Researchers found that by the end of 2021, just 36% of youngsters were meeting the national recommended guidelines of an hour a day.
Children’s physical activity levels fell below national guidelines in the wake of the Covid-19 pandemic, new research suggests
A study found that by the end of 2021, little more than a third (36%) were meeting the national recommended physical activity guidelines.
While there was no change in their parents’ physical activity levels, the findings showed 10 to 11-year-olds took part in on average just 56 minutes – less than the recommended hour – of moderate to vigorous intensity physical activity during weekdays from last April to December.
Academics said that was around eight minutes on average less – a drop of 13% – than children of a similar age were doing before the pandemic.
Professor Russ Jago, of the University of Bristol, said: “It was surprising the extent children’s physical activity levels had fallen after the pandemic, indicating that changes in physical activity patterns did not revert to previous levels once freedoms had been restored.
“These findings highlight a greater need to work with children, families, schools, and communities to maximise the opportunities for children to be physically active as we emerge from the Covid-19 pandemic.”
The findings showed children were less active at the weekend than during the week, taking part in 46 minutes of moderate to vigorous physical activity during weekend days.
This was around eight minutes lower than the activity of children who were measured using the same methods pre-pandemic.
The study also revealed a marked increase in sedentary time, with children spending 25 minutes longer being sedentary per day than previously during the week.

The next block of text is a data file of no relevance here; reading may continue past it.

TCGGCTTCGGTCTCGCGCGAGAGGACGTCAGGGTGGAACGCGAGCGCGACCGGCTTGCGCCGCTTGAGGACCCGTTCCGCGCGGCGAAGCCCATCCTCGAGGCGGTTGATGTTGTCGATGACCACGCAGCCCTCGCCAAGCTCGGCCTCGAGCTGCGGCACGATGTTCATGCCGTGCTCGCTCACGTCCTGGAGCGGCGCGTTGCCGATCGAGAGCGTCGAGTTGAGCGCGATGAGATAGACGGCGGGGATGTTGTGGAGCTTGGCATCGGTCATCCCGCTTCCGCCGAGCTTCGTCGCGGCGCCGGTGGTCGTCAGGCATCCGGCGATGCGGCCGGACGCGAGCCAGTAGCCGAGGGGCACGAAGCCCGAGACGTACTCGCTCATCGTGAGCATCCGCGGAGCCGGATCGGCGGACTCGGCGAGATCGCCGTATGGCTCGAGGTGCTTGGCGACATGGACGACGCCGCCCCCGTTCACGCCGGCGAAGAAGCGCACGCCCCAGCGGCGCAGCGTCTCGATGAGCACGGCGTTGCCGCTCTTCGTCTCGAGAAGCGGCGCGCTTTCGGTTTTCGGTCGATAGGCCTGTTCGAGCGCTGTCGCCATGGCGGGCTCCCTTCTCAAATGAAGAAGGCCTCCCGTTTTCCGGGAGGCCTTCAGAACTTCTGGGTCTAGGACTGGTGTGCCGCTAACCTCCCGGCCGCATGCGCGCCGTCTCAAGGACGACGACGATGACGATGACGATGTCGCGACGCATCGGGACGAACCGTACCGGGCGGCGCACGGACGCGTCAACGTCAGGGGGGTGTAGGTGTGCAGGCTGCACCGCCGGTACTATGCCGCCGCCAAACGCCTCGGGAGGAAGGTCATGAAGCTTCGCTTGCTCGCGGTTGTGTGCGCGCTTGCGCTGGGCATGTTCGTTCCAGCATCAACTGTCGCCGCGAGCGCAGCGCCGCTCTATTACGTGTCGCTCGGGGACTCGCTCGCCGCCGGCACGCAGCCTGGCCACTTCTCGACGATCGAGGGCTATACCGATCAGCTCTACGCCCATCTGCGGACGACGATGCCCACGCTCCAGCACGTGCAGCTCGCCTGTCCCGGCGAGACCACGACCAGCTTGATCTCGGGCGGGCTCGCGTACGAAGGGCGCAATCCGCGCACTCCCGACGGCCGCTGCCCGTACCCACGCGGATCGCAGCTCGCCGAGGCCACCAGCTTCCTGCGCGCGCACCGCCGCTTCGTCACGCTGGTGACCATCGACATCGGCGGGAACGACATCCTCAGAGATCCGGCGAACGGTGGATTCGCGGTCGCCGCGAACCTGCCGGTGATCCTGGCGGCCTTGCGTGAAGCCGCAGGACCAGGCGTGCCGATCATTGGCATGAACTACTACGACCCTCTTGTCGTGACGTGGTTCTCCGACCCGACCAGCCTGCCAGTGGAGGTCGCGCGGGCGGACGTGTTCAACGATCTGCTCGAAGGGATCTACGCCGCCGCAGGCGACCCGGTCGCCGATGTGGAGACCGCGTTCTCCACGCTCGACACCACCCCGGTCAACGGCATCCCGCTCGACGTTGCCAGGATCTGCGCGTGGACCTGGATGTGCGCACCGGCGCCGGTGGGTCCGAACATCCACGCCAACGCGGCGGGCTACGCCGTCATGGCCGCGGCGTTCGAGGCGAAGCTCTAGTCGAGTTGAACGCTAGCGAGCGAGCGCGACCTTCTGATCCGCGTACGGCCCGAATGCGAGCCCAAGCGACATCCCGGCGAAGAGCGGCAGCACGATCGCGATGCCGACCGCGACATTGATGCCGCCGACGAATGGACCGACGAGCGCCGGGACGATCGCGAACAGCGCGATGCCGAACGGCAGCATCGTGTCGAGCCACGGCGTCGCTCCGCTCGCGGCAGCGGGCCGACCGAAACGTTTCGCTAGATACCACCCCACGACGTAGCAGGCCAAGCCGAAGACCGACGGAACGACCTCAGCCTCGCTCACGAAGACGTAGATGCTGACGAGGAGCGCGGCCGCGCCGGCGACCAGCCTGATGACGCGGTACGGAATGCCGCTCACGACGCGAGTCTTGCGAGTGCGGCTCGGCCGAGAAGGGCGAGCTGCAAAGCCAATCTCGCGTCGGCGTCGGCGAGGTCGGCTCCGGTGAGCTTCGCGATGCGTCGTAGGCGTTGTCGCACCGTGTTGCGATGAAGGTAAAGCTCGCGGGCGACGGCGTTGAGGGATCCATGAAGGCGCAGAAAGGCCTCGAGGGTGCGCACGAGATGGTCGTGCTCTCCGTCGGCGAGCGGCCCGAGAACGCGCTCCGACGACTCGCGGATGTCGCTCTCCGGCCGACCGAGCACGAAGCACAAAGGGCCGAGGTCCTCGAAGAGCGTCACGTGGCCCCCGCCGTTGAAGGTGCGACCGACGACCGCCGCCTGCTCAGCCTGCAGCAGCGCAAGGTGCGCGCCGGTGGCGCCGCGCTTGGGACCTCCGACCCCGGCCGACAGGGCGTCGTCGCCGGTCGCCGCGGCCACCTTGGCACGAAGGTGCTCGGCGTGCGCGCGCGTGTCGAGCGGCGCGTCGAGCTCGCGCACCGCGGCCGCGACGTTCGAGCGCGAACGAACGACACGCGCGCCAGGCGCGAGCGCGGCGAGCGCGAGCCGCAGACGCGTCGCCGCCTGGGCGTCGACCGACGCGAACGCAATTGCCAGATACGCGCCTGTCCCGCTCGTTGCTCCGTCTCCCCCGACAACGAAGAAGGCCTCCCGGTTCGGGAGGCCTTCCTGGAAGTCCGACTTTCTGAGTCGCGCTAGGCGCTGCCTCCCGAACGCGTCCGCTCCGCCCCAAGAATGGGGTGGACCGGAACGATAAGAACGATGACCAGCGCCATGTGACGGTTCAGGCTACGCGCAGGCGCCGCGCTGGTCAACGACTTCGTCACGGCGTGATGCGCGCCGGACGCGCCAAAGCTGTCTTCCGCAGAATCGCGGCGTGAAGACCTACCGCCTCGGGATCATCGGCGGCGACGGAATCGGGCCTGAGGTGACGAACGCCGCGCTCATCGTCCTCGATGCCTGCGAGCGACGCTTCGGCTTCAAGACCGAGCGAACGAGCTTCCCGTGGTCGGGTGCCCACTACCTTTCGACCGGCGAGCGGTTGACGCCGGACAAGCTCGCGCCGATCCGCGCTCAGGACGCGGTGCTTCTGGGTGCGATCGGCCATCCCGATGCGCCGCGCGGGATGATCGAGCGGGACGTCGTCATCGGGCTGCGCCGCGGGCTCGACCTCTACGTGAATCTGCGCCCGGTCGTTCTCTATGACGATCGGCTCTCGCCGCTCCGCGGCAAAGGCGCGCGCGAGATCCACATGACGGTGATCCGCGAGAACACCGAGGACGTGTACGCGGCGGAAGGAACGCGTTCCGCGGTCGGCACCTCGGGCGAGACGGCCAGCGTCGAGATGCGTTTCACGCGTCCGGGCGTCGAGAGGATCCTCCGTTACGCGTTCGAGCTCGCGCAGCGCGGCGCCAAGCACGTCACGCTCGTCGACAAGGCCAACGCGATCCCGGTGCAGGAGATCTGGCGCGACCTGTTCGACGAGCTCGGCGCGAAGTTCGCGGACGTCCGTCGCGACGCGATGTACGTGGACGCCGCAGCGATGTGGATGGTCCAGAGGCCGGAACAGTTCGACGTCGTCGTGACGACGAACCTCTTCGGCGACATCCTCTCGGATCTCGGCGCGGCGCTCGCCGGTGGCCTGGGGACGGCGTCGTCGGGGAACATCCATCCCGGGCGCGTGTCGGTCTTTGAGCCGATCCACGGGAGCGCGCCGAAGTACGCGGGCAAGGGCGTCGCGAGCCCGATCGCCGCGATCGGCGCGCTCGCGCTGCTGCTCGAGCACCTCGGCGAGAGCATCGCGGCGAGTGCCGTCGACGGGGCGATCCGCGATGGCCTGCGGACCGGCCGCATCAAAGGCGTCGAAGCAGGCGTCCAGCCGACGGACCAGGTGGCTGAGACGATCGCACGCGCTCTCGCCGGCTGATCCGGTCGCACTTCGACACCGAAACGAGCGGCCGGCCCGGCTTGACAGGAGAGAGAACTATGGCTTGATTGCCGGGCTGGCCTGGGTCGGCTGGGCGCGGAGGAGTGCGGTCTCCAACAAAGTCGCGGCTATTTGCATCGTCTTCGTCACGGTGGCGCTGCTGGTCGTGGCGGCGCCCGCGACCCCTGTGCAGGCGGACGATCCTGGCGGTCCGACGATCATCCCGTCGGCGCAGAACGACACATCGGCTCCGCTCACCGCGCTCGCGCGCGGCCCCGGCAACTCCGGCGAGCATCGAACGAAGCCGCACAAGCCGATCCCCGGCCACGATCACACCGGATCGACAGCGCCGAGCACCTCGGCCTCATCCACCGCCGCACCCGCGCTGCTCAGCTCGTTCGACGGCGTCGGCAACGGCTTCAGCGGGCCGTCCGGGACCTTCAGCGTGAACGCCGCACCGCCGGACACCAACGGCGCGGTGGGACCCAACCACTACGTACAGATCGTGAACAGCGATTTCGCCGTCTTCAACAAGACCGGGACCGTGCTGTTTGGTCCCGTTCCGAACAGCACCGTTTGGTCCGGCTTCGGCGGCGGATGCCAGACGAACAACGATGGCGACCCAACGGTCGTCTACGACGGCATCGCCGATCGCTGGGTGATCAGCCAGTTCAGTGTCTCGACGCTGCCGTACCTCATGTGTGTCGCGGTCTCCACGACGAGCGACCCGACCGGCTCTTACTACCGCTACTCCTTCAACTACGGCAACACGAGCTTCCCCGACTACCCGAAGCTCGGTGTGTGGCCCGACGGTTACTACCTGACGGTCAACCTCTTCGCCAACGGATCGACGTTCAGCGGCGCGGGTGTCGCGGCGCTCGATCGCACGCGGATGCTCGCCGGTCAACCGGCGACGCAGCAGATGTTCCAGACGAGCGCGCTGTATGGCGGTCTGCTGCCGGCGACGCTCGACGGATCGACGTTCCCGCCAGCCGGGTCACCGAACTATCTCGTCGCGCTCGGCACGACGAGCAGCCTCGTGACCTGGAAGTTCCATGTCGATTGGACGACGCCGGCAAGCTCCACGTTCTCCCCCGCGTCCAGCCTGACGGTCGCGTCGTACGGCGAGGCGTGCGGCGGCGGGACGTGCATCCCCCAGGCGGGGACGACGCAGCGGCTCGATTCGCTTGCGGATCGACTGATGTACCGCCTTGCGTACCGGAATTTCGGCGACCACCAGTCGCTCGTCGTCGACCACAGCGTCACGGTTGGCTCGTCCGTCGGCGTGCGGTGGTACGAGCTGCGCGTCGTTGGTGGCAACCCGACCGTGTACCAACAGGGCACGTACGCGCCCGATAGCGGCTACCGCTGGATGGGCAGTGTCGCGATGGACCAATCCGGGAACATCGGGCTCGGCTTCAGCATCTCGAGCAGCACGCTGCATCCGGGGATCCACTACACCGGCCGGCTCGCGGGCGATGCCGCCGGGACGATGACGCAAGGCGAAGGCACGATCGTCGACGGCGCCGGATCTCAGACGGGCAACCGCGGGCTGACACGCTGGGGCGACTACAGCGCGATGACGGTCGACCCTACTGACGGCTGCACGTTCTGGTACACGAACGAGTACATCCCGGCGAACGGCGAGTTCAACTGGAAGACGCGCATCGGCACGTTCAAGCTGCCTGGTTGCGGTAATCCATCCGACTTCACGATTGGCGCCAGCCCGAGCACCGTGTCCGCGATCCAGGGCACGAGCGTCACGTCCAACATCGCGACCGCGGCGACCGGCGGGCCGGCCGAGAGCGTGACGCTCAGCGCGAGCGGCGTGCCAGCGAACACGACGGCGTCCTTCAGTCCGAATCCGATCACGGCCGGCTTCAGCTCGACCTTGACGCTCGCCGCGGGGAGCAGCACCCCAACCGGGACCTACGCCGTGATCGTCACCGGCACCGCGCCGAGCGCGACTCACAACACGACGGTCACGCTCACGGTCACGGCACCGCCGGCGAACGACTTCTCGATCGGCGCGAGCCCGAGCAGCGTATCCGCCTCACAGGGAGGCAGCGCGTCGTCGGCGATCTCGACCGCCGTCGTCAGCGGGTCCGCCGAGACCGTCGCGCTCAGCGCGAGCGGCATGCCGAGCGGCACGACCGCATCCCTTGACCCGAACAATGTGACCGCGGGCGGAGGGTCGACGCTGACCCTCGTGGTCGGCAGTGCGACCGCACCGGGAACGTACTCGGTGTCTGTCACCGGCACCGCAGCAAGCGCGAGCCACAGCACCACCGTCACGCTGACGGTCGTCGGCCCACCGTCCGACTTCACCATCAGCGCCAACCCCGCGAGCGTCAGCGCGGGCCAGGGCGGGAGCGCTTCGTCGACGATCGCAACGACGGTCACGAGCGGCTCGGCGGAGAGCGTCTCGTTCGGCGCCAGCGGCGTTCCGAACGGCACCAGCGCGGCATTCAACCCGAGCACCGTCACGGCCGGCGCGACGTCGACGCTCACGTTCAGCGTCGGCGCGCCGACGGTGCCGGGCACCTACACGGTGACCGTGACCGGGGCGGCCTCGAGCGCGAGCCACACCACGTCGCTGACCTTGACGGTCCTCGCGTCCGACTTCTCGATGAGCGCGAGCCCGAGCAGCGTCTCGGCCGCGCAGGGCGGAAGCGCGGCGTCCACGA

Nearly 400 children and their parents, from 23 schools in the Bristol area, were recruited for the study.
They wore an accelerometer to measure the intensity of physical activity and answered a questionnaire.
This information was compared with data from 1,296 children and their parents who were recruited from 50 schools in the same area before the pandemic.
Dr Ruth Salway, a statistician from the University of Bristol, added: “The key strength of this study was we used data collected before and after the pandemic, using the same methods and in the same schools.
“The data clearly demonstrates children’s physical activity had deteriorated once the restrictions were lifted.
“This emphasises the importance of understanding how such habits change over time, so appropriate support and interventions can be introduced as normality resumes.”
The study, Accelerometer-measured physical activity and sedentary time among children and their parents in the UK before and after Covid-19 lockdowns: a natural experiment, is published in the International Journal of Behavioral Nutrition and Physical Activity.